It's been more than a week since Apple co-founder Steve Jobs died, but many are still reflecting on the technological impact he made on the world.
Thursday, Albert Mohler, president of the Southern Baptist Theological Seminary, said Christians can learn from the life Jobs lived.
In an online commentary, Mohler commended Jobs for being, "One of the most influential cultural creatives of all time."
"Christians considering the life and death of Steve Jobs will do well to remember once again the power of an individual life," he explained.
"God has invested massive creative abilities in his human creatures. These are often used for good, and sometimes deployed to evil ends," he said.
Mohler went on to admit he was writing his entry on an Apple computer, listening to tunes from his iPad, while his iPhone sat on his desk.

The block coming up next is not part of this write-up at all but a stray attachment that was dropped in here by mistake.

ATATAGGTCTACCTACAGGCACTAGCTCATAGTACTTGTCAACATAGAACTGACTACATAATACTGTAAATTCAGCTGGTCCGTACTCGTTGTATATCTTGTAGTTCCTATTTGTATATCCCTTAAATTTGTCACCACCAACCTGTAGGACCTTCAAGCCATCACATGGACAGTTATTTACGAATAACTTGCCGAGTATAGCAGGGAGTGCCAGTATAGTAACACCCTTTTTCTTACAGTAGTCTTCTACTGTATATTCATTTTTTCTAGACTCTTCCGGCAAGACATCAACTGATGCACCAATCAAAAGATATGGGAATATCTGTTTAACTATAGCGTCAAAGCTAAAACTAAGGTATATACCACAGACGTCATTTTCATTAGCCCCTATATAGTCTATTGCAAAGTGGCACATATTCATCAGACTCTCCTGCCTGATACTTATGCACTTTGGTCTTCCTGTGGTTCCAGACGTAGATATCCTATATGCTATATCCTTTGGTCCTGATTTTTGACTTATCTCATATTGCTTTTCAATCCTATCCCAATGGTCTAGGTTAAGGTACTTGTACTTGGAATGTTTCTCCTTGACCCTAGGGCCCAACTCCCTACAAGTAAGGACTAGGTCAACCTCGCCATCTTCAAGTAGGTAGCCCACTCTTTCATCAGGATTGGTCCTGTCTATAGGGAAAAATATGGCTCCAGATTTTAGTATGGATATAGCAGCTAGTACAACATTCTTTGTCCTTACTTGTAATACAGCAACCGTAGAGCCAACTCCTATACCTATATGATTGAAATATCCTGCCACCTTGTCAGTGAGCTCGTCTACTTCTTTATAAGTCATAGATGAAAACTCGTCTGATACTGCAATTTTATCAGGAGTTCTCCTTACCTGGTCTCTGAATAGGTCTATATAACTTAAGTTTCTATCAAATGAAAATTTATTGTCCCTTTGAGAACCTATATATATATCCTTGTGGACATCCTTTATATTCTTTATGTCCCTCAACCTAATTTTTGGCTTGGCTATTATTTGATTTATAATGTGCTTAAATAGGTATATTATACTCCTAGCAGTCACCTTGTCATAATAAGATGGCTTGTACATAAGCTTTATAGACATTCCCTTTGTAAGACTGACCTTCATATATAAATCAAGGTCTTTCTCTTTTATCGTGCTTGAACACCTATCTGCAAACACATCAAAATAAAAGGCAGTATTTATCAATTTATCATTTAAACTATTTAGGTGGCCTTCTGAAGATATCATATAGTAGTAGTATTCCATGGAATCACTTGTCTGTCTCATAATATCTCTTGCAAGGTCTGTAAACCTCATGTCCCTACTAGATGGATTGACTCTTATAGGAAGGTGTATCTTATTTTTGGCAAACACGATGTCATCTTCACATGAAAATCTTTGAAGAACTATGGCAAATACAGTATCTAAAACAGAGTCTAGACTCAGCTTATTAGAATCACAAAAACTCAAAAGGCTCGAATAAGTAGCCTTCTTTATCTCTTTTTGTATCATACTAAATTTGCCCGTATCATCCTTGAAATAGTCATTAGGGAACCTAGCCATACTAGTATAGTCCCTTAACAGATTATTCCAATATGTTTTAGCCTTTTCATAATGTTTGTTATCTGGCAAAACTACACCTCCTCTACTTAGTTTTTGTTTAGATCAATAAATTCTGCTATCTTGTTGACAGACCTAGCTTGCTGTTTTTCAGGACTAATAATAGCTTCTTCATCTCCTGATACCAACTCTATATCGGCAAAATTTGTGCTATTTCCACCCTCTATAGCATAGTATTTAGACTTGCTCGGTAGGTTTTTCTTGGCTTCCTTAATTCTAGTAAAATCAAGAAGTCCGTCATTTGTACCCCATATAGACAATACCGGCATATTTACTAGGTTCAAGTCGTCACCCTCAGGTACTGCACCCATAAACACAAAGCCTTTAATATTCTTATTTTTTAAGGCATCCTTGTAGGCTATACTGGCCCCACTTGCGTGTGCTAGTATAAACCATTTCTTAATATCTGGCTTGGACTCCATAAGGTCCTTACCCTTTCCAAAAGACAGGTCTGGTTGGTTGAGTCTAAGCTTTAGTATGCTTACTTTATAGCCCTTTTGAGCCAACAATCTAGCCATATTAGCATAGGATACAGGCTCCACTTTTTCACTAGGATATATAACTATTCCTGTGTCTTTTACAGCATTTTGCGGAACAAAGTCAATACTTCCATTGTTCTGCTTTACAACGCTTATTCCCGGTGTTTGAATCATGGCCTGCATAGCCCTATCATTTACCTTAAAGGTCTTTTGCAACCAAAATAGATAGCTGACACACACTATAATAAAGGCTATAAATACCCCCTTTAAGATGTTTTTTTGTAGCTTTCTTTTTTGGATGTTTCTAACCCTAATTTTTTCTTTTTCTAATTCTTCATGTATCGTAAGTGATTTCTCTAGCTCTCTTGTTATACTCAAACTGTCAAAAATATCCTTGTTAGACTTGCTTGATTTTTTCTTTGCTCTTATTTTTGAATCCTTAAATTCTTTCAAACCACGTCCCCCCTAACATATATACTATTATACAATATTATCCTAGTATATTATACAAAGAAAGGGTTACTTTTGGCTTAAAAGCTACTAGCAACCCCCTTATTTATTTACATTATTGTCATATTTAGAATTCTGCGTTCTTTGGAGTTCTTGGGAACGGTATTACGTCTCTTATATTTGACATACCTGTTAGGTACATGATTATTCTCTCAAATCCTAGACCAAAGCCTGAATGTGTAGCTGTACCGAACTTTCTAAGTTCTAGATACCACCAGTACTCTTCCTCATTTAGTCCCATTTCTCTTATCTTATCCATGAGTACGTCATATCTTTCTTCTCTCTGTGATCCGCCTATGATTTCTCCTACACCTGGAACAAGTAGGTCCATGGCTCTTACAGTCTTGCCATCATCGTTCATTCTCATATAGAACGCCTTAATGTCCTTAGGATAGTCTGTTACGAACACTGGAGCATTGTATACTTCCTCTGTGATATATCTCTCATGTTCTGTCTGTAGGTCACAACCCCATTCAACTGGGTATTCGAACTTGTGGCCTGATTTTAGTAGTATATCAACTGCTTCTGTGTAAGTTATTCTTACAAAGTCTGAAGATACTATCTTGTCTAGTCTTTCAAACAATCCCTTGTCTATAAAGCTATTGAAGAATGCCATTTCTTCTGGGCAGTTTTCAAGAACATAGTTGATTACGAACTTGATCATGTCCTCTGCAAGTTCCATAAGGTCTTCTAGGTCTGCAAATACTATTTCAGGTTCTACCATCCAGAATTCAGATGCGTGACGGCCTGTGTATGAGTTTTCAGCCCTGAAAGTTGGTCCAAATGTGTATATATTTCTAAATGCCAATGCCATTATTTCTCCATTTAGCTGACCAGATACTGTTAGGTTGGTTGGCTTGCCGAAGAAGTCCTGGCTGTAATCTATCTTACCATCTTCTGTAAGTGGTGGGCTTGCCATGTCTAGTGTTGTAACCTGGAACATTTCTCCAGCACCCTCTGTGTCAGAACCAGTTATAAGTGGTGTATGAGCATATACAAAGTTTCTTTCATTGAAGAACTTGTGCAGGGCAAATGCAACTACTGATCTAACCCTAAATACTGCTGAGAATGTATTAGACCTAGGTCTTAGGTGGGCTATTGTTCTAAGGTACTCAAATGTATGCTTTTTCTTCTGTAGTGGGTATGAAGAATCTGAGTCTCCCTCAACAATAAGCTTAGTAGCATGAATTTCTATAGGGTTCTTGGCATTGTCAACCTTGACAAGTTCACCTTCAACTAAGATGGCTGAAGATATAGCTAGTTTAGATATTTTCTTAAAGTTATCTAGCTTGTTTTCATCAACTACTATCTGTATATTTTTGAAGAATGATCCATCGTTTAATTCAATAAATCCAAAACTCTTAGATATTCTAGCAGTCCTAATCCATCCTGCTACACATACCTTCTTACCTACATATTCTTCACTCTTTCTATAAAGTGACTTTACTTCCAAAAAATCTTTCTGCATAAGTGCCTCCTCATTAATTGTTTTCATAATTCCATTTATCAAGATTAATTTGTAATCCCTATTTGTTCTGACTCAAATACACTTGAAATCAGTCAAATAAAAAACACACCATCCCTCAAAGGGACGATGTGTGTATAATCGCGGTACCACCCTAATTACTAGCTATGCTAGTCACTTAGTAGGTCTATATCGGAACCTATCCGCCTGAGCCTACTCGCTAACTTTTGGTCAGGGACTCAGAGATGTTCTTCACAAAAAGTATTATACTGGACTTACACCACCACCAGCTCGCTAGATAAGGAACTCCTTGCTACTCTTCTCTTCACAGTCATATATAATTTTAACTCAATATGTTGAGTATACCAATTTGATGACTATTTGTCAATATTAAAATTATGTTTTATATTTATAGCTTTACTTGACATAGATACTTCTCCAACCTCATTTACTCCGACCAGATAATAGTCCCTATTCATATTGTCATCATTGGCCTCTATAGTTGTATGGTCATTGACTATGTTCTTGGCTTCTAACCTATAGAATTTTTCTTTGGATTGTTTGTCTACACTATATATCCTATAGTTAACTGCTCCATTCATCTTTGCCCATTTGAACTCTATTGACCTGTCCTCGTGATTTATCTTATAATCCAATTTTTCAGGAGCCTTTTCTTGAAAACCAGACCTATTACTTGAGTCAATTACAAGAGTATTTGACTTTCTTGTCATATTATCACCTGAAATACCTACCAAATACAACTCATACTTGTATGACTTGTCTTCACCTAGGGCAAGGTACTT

But he warned Christians to not get so caught up in the praise of Steve Jobs that they forget the bigger picture of heaven and hell.
"Christians cannot leave the matter where the secular world will settle on Steve Jobs' legacy," Mohler wrote. "The secular conversation will evade questions of eternal significance, but Christians cannot."
"As is the case with so many kings, rulers, inventors, leaders, and shapers of history, Christians can learn from Steve Jobs and even admire many of his gifts and contributions," he continued. "Yet, we must also observe what is missing here."
Steve Jobs was a self-identified Buddhist. Following his death, several Christian leaders ironically thanked him for his technology that has made spreading the gospel so much easier.